Despite his desire to serve his country, McGee was burdened with the racism of the Deep South, which was still racially segregated in the age of Jim Crow.

“Back in those days, the city of Tuskegee was off limits, and the sheriff wasn’t a friend. You didn’t buy gas or walk down the street in certain areas,” McGee told The News-Gazette of Champaign, Illinois, in 2019.

Photos of Col. Charles McGee at his Bethesda, Maryland home. (Dudley M. Brooks/The Washington Post/Getty Images via CNN)

McGee flew his first mission in 1944 while stationed in Italy with 301st Fighter Squadron of the 332d Fighter Group. He also escorted Boeing B-17 Flying Fortress bombers and a Consolidated B-24 Liberator over Austria, Germany and the Balkans.

He was promoted to captain after flying a total of 137 combat missions, and at the end of 1944, became an instructor on North American B-25 Mitchell bombers. After World War II, he returned to the U.S. where he became a base operation and training officer at Lockbourne Air Field in Columbus, Ohio. During the Korean War, he again flew P-51 Mustangs with the 67th Fighter Bomber Squadron, completing 100 missions and earning a promotion to major.

In Vietnam, he flew an additional 172 combat missions. When he retired as a colonel in January 1973, he had logged 6,308 flying hours during his service.

‘A mighty grand universe’

After his distinguished military career, McGee became director of the Charles B. Wheeler Downtown Airport in Kansas City, and at 58, he received a degree from Columbia College in Kansas City, fulfilling his goal of obtaining a college degree.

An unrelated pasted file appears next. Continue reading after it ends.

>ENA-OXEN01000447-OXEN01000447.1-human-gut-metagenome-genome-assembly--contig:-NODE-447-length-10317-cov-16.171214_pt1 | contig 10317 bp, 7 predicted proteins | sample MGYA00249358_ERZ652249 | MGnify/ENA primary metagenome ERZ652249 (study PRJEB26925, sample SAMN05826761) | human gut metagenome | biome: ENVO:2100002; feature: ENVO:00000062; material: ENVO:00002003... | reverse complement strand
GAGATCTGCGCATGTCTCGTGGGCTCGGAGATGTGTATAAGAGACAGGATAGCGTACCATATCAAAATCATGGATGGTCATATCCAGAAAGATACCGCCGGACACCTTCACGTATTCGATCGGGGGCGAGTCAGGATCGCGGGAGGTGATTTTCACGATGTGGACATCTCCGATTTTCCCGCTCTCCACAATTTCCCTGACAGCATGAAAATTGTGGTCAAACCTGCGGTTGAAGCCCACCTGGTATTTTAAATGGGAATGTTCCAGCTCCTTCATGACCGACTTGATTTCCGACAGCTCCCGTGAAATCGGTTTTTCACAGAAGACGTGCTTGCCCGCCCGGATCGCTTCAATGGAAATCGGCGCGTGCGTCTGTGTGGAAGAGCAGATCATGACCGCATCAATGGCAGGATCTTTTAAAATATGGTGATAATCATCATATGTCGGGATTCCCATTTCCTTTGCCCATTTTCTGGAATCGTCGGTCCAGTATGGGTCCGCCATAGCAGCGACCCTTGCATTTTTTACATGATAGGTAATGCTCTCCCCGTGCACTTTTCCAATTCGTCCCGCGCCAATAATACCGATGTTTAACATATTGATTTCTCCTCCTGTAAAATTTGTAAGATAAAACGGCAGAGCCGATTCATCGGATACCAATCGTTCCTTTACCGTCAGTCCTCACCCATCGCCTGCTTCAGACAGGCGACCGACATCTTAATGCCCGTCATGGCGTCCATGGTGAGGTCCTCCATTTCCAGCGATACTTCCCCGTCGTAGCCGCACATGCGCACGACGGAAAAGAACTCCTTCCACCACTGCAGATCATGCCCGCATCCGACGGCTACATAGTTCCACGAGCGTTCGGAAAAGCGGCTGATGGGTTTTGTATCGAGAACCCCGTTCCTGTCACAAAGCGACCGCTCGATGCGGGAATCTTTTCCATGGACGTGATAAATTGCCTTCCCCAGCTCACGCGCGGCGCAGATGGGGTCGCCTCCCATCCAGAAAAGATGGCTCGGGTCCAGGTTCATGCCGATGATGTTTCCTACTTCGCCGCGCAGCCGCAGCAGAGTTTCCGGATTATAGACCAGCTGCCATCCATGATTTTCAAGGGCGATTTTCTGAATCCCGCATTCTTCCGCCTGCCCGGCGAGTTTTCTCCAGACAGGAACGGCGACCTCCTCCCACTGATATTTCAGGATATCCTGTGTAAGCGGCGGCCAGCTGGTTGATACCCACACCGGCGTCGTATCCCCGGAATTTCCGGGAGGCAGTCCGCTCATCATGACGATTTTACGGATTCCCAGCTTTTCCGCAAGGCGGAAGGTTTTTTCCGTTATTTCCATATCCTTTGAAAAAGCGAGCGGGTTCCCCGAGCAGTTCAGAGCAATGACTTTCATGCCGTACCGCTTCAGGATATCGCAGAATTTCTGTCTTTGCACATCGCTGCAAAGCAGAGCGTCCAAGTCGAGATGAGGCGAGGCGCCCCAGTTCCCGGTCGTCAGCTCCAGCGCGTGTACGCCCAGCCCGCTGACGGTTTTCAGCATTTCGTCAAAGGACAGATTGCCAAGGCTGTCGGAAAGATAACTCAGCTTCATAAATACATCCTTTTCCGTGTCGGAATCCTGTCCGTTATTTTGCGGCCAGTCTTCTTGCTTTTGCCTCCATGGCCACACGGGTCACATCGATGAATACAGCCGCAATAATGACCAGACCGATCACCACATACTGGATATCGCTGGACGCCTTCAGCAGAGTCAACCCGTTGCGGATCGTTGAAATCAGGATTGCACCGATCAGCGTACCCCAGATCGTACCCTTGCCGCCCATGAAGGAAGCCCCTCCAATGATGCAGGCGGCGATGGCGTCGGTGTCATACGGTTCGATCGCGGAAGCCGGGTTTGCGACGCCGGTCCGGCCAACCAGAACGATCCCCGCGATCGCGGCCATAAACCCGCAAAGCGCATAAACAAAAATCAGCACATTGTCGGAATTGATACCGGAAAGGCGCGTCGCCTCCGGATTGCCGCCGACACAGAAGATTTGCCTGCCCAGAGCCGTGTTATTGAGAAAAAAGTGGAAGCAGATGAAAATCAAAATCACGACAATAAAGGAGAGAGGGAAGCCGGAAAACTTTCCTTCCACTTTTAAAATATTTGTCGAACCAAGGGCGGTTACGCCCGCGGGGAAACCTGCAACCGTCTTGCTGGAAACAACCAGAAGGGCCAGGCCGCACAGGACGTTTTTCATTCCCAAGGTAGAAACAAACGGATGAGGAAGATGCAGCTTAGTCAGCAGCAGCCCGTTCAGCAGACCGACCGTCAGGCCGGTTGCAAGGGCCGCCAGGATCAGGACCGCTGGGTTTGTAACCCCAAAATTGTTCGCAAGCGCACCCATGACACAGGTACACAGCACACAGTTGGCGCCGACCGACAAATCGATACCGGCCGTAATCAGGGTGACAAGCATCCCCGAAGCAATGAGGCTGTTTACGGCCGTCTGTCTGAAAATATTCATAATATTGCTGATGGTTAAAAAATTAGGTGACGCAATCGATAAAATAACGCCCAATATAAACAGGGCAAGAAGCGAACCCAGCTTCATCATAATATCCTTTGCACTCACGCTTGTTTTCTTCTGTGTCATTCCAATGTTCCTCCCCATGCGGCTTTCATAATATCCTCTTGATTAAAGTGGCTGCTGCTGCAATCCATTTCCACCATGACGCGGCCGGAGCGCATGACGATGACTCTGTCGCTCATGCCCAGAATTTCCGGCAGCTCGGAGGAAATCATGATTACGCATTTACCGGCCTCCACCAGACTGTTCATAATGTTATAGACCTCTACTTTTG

McGee received numerous military awards and distinctions, including the Distinguished Flying Cross with two Oak Leaf Clusters, a Bronze Star and the Legion of Merit with one Oak Leaf Cluster. On February 4, 2020, he received an honorary promotion to brigadier general from then-President Donald Trump and was a guest of the White House at the State of the Union address later that night.

Charles McGee, who served with the Tuskagee Airmen, salutes during the State of the Union address on February 4, 2020, at President Donald Trump’s State of the Union Address. (Drew Angerer/Getty Images via CNN)

A member of Alpha Phi Alpha Fraternity, Incorporated, McGee received numerous accolades, including the Congressional Gold Medal in 2007. In 2011, was enshrined in the National Aviation Hall of Fame.

Reflecting on his love of flying, he recounted to the News-Gazette in 2019 how he enjoyed “going up in the air; loop, roll and spin; and then come back and put my feet on the ground” and “flying up to 45,000 feet to watch the sun set and stars come out.”

As he put it, “It makes you realize we human beings are just one small aspect in a mighty grand universe.”

The-CNN-Wire™ & © 2022 Cable News Network, Inc., a WarnerMedia Company. All rights reserved.

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Hero aviator of the Tuskegee Airmen honored at Arlington burial